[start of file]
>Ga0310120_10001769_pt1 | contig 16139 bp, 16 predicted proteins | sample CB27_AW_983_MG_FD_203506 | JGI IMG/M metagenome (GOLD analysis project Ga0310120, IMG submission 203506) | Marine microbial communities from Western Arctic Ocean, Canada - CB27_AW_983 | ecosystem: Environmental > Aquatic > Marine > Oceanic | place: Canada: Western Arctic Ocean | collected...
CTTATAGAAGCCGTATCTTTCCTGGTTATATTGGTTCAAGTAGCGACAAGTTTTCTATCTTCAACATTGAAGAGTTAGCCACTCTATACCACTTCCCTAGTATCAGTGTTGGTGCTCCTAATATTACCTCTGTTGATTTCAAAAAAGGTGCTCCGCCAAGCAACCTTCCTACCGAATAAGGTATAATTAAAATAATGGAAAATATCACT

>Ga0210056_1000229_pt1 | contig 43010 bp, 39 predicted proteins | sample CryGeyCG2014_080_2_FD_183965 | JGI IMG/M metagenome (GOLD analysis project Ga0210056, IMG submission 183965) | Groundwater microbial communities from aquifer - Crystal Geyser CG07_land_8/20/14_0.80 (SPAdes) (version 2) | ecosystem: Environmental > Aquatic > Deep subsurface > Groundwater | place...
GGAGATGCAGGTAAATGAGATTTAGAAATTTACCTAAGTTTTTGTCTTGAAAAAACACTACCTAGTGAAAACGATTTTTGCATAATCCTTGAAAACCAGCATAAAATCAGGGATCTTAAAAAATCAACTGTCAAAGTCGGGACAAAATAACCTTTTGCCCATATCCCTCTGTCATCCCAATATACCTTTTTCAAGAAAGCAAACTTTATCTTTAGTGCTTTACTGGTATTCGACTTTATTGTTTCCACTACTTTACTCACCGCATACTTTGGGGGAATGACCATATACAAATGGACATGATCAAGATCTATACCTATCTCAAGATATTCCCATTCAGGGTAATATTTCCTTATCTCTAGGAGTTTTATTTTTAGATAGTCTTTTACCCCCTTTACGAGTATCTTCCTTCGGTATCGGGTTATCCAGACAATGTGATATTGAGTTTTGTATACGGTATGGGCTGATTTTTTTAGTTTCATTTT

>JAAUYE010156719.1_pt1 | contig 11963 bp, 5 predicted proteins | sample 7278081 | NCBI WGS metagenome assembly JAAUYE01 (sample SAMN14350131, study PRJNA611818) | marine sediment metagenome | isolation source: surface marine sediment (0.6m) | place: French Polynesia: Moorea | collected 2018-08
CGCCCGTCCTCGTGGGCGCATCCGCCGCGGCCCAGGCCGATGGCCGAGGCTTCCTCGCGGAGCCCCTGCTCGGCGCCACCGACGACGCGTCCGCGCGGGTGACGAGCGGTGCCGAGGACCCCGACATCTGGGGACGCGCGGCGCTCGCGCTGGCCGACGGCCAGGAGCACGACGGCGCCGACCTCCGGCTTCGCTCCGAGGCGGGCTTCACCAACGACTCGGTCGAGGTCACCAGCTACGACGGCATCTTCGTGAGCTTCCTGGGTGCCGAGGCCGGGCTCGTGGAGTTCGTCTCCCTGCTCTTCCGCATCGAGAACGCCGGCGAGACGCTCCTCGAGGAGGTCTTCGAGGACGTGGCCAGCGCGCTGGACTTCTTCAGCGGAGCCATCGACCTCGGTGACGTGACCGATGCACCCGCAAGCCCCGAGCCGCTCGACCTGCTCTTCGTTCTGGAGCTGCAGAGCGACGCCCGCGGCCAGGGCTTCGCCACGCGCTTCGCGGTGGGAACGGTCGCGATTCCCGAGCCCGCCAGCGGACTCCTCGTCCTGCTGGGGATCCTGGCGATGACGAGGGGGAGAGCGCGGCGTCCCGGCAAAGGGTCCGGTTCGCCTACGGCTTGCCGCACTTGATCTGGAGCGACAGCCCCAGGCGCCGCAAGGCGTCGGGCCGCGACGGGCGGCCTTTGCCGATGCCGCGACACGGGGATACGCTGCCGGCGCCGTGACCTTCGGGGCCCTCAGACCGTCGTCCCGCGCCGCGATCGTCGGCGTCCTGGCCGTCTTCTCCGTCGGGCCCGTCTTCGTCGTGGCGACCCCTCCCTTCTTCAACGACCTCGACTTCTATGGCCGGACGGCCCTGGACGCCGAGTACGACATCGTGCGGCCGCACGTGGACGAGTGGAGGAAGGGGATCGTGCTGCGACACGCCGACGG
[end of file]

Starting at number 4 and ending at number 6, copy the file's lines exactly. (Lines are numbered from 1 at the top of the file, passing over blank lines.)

GGAGATGCAGGTAAATGAGATTTAGAAATTTACCTAAGTTTTTGTCTTGAAAAAACACTACCTAGTGAAAACGATTTTTGCATAATCCTTGAAAACCAGCATAAAATCAGGGATCTTAAAAAATCAACTGTCAAAGTCGGGACAAAATAACCTTTTGCCCATATCCCTCTGTCATCCCAATATACCTTTTTCAAGAAAGCAAACTTTATCTTTAGTGCTTTACTGGTATTCGACTTTATTGTTTCCACTACTTTACTCACCGCATACTTTGGGGGAATGACCATATACAAATGGACATGATCAAGATCTATACCTATCTCAAGATATTCCCATTCAGGGTAATATTTCCTTATCTCTAGGAGTTTTATTTTTAGATAGTCTTTTACCCCCTTTACGAGTATCTTCCTTCGGTATCGGGTTATCCAGACAATGTGATATTGAGTTTTGTATACGGTATGGGCTGATTTTTTTAGTTTCATTTT

>JAAUYE010156719.1_pt1 | contig 11963 bp, 5 predicted proteins | sample 7278081 | NCBI WGS metagenome assembly JAAUYE01 (sample SAMN14350131, study PRJNA611818) | marine sediment metagenome | isolation source: surface marine sediment (0.6m) | place: French Polynesia: Moorea | collected 2018-08
CGCCCGTCCTCGTGGGCGCATCCGCCGCGGCCCAGGCCGATGGCCGAGGCTTCCTCGCGGAGCCCCTGCTCGGCGCCACCGACGACGCGTCCGCGCGGGTGACGAGCGGTGCCGAGGACCCCGACATCTGGGGACGCGCGGCGCTCGCGCTGGCCGACGGCCAGGAGCACGACGGCGCCGACCTCCGGCTTCGCTCCGAGGCGGGCTTCACCAACGACTCGGTCGAGGTCACCAGCTACGACGGCATCTTCGTGAGCTTCCTGGGTGCCGAGGCCGGGCTCGTGGAGTTCGTCTCCCTGCTCTTCCGCATCGAGAACGCCGGCGAGACGCTCCTCGAGGAGGTCTTCGAGGACGTGGCCAGCGCGCTGGACTTCTTCAGCGGAGCCATCGACCTCGGTGACGTGACCGATGCACCCGCAAGCCCCGAGCCGCTCGACCTGCTCTTCGTTCTGGAGCTGCAGAGCGACGCCCGCGGCCAGGGCTTCGCCACGCGCTTCGCGGTGGGAACGGTCGCGATTCCCGAGCCCGCCAGCGGACTCCTCGTCCTGCTGGGGATCCTGGCGATGACGAGGGGGAGAGCGCGGCGTCCCGGCAAAGGGTCCGGTTCGCCTACGGCTTGCCGCACTTGATCTGGAGCGACAGCCCCAGGCGCCGCAAGGCGTCGGGCCGCGACGGGCGGCCTTTGCCGATGCCGCGACACGGGGATACGCTGCCGGCGCCGTGACCTTCGGGGCCCTCAGACCGTCGTCCCGCGCCGCGATCGTCGGCGTCCTGGCCGTCTTCTCCGTCGGGCCCGTCTTCGTCGTGGCGACCCCTCCCTTCTTCAACGACCTCGACTTCTATGGCCGGACGGCCCTGGACGCCGAGTACGACATCGTGCGGCCGCACGTGGACGAGTGGAGGAAGGGGATCGTGCTGCGACACGCCGACGG